The Invisible Collection, Stefan Zweig

“The Invisible Collection” is a set of short stories, each one about someone with a great passion. This passion ranges across subjects, including art, children, women, their master and themself. It makes for an interesting and enjoyable set of stories, written very well as I have come to expect from Stefan Zweig. This collection shows to me his great creativity in the breadth of ideas and stories, although they all sad in different ways, with a couple including suicide, and I wonder how much this reflects his view on life too.

As in any collection, some stories are more enjoyable than others. My favourites are the title story, “The Invisible Collection”, about a blind man’s love for his artwork, and “Did he do it”, a tragic story about a dog and a family.

Below I summarise each of the short stories in this collection.

The first story is the “The Invisible Collection”, about a blind man’s collection of artwork and etchings. They have all been sold by his family as they had no other means of living, and replaced with blank paper. The man does not know they have been replaced, and takes great joy in showing his works to a visiting art dealer, to help re-awaken in him a joy in the art and not just the money involved in dealing.  I enjoyed this story, although it’s sad to see the blind man’s ignorance and poverty, it is a lovely image of the blind man enjoying his art work, despite it not being there; and feels like how love for art should be.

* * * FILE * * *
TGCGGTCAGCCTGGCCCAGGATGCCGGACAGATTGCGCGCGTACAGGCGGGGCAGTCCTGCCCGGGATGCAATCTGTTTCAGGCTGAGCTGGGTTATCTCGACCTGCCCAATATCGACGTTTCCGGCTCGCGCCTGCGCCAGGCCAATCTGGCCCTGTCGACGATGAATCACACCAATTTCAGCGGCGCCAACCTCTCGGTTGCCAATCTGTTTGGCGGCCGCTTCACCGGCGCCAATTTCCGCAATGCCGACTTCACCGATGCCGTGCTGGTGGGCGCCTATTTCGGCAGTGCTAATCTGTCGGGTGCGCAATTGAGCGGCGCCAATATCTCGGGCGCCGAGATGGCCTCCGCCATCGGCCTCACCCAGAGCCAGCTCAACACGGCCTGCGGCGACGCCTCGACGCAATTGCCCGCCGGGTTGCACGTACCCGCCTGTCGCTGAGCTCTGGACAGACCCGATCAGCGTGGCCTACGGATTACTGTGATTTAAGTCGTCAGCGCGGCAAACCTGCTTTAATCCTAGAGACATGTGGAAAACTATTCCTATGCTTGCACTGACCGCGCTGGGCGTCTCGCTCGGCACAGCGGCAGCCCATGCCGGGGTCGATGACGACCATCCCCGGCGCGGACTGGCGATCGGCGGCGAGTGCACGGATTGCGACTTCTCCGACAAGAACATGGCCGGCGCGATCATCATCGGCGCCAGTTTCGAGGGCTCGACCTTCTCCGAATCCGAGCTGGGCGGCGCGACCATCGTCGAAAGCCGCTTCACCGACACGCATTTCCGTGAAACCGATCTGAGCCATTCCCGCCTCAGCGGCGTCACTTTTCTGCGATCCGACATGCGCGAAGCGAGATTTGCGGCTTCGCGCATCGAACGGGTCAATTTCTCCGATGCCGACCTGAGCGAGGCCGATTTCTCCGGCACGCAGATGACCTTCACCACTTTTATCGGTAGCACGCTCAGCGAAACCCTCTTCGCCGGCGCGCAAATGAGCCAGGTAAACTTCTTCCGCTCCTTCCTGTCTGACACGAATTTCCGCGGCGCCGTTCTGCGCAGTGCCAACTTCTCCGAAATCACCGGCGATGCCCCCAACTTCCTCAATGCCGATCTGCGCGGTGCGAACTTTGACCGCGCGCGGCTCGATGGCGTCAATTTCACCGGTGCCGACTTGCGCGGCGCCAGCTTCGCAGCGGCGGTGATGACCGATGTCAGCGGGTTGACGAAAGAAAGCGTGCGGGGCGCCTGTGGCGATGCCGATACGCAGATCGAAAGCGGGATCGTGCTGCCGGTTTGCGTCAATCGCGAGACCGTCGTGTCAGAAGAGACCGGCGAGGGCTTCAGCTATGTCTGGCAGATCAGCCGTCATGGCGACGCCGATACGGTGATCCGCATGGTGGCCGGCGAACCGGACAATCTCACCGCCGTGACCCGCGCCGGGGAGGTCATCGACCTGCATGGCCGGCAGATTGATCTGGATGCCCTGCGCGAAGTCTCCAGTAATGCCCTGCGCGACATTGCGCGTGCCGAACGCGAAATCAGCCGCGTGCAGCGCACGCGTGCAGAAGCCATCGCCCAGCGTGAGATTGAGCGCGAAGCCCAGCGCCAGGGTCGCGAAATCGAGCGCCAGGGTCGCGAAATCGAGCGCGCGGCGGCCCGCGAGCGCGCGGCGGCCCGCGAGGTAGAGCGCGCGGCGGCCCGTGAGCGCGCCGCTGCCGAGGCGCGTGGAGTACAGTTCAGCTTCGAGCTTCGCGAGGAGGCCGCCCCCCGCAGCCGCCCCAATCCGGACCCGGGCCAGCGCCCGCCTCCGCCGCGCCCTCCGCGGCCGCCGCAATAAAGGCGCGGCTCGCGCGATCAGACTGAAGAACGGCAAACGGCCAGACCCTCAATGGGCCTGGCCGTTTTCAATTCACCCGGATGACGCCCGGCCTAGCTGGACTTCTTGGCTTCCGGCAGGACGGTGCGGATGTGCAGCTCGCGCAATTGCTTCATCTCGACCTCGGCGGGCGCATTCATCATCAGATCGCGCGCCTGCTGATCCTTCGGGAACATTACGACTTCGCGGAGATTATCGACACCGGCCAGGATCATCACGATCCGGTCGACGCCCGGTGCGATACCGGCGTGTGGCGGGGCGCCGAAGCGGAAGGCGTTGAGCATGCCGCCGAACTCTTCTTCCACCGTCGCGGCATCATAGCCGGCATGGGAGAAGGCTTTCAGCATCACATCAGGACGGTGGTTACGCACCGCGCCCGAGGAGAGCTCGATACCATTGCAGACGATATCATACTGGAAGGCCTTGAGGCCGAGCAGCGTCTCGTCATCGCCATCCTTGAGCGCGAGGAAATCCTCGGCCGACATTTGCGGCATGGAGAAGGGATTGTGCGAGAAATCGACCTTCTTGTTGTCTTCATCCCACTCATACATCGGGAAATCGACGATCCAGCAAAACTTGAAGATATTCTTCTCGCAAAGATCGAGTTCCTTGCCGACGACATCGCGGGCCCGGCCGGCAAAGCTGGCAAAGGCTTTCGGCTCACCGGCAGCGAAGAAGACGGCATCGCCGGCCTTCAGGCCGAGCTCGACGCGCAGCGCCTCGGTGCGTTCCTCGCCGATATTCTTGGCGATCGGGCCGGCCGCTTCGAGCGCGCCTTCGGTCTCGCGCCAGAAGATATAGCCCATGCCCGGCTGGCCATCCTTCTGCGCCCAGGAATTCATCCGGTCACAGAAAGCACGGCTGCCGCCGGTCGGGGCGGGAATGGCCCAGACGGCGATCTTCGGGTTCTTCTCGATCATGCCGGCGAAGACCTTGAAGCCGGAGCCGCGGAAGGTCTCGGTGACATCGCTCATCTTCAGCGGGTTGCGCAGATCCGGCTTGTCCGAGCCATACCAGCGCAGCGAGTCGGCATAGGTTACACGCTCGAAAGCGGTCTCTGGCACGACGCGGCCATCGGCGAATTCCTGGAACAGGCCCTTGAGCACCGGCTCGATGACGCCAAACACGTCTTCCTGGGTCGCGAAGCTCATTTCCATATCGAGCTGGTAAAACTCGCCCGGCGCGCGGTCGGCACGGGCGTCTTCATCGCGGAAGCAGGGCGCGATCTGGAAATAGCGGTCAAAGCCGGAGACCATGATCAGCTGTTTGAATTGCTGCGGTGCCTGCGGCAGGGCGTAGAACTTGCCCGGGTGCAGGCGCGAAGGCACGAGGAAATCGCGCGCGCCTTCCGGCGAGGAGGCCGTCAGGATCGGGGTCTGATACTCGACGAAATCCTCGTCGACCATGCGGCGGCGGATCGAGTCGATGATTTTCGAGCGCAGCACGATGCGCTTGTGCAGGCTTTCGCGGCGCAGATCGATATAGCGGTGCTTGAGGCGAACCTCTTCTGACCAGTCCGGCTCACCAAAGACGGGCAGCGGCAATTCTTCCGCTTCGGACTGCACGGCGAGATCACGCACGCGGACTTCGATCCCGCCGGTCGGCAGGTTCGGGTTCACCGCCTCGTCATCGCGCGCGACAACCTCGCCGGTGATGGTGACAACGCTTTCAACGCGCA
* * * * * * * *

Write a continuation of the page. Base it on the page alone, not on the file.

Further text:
“Twilight”. A French Lady who was in the most exalted circles of society is exiled from Paris. We follow her trying to recover her happiness in exile, but it is a sad story as she is very consumed with herself, and only gets happiness from using and controlling others. While I find this story less enjoyable, the way it is written inside her head, in such a good manner, means it’s hard to get the story out of your head once you finish it. I’ve found this before from several other of Zweig’s books, he has a great technique at this.

“The Miracles of Life” This is story is about an old painter who is commissioned to paint the pair of an existing portrait of the Madonna. He finds the original so moving that he finds it very difficult to work on its pair, until he finally finds the right model, in a young teenage Jewish girl, who has a lonely and unhappy life.  They first both find happiness in the time they spend together, before she finds her greatest joy in the baby who she is to pose with. This baby becomes her consuming passion, both in real life and then in the painting of the baby.

“A Story Told In The Twilight” A boy goes to stay with relatives at a castle where there is a large family and number of visitors. One night a girl jumps on him when he is out in the garden, kisses him passionately and then disappears. This happens a few nights in a row and he tries to work out who it is, as he can not see her. He thinks he discovers who it is, and he then falls in love with her and idolises her in his imagination; while in daytime things go on as normal. Unfortunately he has made a mistake and it was a different girl; but he is now so caught up in his imaginary love with the first girl that he has no interest in the girl who actually stirred all these emotions.